Adult 1 mile - Mass Ave Mile, 5:33 - 1 second PR
3 Mile - Paddy's Road Race, 18:43 - 4:34 PR
5k - Super 5K, 18:46 - 2:33 PR
4 Mile - Gobble^3, 25:56 - 5:28 PR
Casey's - 25:44 - 2:08 PR
Khoury's - 28:13 - 35 second PR
7k - Run the Goose, 29:37 - 3:39 PR
5 Mile - Doyle's, 31:19 - 6:06 PR
10K - Hangover Classic, 39:29 - 8:17 PR
15K - Boilermaker, 1:06:07 - 7:05 PR
10 Mile - Yankee Homecoming, 1:08:38 - 17:36 PR
 Half Marathon - Great Bay Half Marathon, 1:27:21 - 10:21 PR
Marathon - Providence Marathon - 3:14:09 - 31:33 PR

 High Category Finishes:

Super 5k (Feb) - 2nd, Linebackers
Martha's Vineyard 20 Miler (Feb) - 1st, Clydesdales
Hyannis Half Marathon (Feb) - 1st, Clydesdales
Casey's (Mar) - 1st overall - first overall win since high school
Black Cat (Mar) - 1st Relay
Great Bay (Apr) - 5th, Age Group
Playworks 5k (May) - 1st, Age Group
Casey's (May) - 1st, Overall
Jim Kane 5k (Jul) - 3rd, Heavyweights
Reykjavik Marathon (Aug) - 1st, Team Competition
Run the Goose 7k (Sep) - 3rd, Age Group
Applefest Half Marathon (Oct) - 3rd, Clydesdales AND 3rd, Age Group 
Jingle Bell Run (Dec) - 2nd, Clydesdales

Tuesday, December 18, 2012

A Whimper: Jingle Bell Run (12/16/12)

Race: Jingle Bell Run
Location: Somerville, MA
Goal Time: 19:00
Actual Time: 19:54 (2nd Open Clydesdales)

Well, 2012 ends, In the words of TS Eliot: "Not with a bang but a whimper."

I had put so much into this race, targeting it as the big race of the end of the year.  Finishing 54 seconds behind my goal and 9 seconds behind where I was this time last year has just really called into question my ability for the coming year...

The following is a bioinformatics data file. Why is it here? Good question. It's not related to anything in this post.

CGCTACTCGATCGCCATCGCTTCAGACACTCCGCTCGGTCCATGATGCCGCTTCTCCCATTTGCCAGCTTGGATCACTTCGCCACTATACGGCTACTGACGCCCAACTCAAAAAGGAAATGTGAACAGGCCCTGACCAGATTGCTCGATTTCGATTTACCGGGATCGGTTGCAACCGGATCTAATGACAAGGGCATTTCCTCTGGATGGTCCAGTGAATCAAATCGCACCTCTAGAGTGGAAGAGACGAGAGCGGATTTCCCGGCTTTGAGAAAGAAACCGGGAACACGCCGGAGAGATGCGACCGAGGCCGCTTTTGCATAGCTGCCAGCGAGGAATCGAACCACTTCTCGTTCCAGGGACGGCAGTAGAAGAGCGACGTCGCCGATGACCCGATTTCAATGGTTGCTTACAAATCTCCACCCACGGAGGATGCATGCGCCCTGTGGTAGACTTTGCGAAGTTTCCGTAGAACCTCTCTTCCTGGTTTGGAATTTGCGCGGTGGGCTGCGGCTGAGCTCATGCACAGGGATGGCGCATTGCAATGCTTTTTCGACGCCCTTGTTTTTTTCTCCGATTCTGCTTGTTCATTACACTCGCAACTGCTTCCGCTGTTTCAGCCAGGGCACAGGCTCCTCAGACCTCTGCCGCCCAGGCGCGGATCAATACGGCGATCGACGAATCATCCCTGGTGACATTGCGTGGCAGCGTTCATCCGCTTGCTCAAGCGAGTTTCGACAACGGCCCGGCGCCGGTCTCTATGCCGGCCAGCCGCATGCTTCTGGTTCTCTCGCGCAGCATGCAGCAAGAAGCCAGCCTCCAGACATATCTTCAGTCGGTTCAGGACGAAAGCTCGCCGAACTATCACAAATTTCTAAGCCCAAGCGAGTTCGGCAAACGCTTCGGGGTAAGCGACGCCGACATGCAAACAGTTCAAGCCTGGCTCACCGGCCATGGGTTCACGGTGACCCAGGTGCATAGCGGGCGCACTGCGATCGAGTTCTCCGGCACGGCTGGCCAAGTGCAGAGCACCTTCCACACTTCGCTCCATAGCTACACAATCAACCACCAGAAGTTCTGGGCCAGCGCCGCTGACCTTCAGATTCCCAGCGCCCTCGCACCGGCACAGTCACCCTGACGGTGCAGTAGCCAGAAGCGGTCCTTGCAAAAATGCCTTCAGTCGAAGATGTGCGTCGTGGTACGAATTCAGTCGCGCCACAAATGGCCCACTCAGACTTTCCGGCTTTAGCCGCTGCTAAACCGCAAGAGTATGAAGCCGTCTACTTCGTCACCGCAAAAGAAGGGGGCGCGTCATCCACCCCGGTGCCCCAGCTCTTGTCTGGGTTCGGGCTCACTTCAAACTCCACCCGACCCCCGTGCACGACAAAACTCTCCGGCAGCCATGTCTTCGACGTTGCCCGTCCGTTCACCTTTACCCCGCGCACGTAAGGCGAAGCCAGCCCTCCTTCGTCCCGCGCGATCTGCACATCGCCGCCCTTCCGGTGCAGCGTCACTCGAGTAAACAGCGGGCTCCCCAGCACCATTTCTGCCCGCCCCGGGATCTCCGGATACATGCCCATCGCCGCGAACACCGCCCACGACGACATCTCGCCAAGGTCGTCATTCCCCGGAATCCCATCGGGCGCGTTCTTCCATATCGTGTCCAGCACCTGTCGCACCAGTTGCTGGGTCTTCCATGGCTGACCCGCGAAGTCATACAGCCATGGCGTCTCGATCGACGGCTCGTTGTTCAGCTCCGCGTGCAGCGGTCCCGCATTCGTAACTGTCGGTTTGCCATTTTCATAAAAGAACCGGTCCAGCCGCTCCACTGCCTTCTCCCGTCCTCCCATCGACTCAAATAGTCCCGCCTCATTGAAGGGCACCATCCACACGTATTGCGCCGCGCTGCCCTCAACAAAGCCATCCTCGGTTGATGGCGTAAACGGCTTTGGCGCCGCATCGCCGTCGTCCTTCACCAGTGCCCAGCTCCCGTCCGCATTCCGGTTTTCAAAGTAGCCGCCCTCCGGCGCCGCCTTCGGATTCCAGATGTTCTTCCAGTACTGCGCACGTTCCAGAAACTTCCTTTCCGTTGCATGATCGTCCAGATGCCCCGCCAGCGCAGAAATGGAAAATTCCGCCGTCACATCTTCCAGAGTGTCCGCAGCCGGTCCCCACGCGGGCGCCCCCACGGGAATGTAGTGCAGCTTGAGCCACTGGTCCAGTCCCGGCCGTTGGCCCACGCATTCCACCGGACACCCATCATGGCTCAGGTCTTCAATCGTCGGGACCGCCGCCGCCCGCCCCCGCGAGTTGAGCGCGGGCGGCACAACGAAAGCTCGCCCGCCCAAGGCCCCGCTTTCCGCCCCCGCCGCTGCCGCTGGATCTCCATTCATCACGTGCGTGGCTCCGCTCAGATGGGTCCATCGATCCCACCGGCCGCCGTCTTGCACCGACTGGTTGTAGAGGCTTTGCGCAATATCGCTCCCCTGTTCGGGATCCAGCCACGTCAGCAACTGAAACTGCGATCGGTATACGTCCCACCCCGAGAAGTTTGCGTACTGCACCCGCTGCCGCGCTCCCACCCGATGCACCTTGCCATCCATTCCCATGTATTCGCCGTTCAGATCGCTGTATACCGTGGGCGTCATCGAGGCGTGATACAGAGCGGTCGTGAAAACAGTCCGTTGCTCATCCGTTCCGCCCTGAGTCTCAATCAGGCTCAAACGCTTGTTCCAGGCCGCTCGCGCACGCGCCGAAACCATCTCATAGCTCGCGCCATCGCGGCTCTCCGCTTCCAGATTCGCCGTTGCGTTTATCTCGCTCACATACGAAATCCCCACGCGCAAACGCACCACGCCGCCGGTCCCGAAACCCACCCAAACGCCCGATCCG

Urvi says its because I was sick, I don't know...

Monday, December 10, 2012

Well, that sucked: Winter Classic (12/9/12)

Giant trophy for largest team...

Race:  Winter Classic
Location: Cambridge, MA
Goal Time: 19:00
Actual Time 20:52

Well, I knew my race was over when I stopped to vomit the first time.  It was really done when I stopped the SECOND time...

Down the Merrimack: Mill Cities Relay (12/2/12)

Kings of Beer, Mill Cities, 2012

It was our second year running as the Kings of Beer.  Last year each of us had hit the cusp of great training seasons and were using this as the first race of a great 2012 season.  This year, it came on a low point in training.  Marc and Dan just finished Philly two weeks before and Aaron, Seth and I were just coming off the layoff from long training seasons.  We still had fun.

SRR Shoutouts -

Mens: Open (That Escalated Quickly), 1st; Masters (Master Blasters), 3rd
Women's: Open (En Fuego), 1st
Coed: Open (Nuke to a Gun Fight) 3rd; Masters (Masters of the Universe), 3rd; Seniors (Cooney's Flying Circus) 2nd.

We took second in the Club overall as well.

Four!: Turkey Day Four Miler (11/22/12)

Fearsome Foursome after the Gobble Gobble Gobble

Race: Gobble Gobble Gobble 4 Miler
Where: Somerville, MA
Goal Time: 26:00
Actual Time: 25:56 (4 Mile PR!!)

Wednesday, November 14, 2012

Post-Ride and Weights Protein Smoothie

Banana Vanilla Nutella Smoothie

8 oz Vanilla Soy Milk
2 oz Plain Greek Yogurt
2 scoops vanilla flavored Whey Protein
One Banana
1 heaping tsp (2/3 tbsp?) Nutella


serves 2 normal people or one Jesse...

Back of the Envelope math says: 41 grams of protein, 425 calories.

If I had actually had peanut butter like I thought I did and used it instead of Nutella - 44 grams of protein, 420 calories.

Sunday, November 4, 2012

Off Season: 2012

As my 2012 season comes to a close (Season in Review to come), I have to plan my off season.

November will boil to down to 5 compnents:

Strength Training Circuits 3 Times a week
25 Miles a week (all easy pace) running
100 Miles a week (all easy pace) cycling
Gobble Gobble Gobble 4 Miler on Thanksgiving